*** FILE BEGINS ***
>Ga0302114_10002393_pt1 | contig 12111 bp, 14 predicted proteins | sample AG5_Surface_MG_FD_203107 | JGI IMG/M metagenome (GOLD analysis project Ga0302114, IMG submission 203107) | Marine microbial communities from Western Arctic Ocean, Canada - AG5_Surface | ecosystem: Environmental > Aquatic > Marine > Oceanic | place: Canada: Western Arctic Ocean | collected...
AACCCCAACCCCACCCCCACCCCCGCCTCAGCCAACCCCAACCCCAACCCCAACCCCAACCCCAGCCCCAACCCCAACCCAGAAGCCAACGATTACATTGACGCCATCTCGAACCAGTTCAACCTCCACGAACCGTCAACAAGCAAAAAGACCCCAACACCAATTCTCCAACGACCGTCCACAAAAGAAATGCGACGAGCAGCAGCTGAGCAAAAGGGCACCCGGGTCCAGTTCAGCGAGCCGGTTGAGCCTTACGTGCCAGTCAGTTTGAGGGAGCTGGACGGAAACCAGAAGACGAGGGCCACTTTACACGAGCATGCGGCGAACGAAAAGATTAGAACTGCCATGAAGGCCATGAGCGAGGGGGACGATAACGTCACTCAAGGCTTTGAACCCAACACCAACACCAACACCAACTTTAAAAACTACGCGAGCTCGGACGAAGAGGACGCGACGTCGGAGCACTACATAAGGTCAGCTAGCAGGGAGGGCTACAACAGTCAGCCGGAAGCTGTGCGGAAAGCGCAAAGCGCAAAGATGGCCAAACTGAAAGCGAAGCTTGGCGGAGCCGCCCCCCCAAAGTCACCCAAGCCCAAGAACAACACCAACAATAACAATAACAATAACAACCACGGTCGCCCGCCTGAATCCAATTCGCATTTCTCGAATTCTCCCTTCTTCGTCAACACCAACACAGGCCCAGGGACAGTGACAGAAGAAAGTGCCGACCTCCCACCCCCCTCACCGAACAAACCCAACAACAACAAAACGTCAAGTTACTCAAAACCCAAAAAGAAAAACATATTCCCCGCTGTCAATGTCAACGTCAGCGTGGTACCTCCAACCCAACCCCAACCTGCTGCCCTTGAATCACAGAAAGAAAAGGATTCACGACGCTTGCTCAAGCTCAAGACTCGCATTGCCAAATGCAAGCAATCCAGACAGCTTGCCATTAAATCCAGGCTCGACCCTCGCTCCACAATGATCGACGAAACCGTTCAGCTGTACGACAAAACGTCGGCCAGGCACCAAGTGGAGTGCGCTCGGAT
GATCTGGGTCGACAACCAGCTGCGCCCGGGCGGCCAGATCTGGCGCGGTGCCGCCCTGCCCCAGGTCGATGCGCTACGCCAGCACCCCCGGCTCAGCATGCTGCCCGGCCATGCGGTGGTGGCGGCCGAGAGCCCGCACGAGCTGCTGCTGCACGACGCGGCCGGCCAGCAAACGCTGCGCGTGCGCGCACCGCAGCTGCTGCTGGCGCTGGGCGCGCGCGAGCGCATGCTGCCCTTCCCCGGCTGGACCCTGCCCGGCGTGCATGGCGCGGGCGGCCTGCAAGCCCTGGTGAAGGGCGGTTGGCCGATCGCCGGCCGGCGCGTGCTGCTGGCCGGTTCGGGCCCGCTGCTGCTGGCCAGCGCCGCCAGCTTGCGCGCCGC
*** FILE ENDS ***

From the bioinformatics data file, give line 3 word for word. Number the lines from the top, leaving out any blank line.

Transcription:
GATCTGGGTCGACAACCAGCTGCGCCCGGGCGGCCAGATCTGGCGCGGTGCCGCCCTGCCCCAGGTCGATGCGCTACGCCAGCACCCCCGGCTCAGCATGCTGCCCGGCCATGCGGTGGTGGCGGCCGAGAGCCCGCACGAGCTGCTGCTGCACGACGCGGCCGGCCAGCAAACGCTGCGCGTGCGCGCACCGCAGCTGCTGCTGGCGCTGGGCGCGCGCGAGCGCATGCTGCCCTTCCCCGGCTGGACCCTGCCCGGCGTGCATGGCGCGGGCGGCCTGCAAGCCCTGGTGAAGGGCGGTTGGCCGATCGCCGGCCGGCGCGTGCTGCTGGCCGGTTCGGGCCCGCTGCTGCTGGCCAGCGCCGCCAGCTTGCGCGCCGC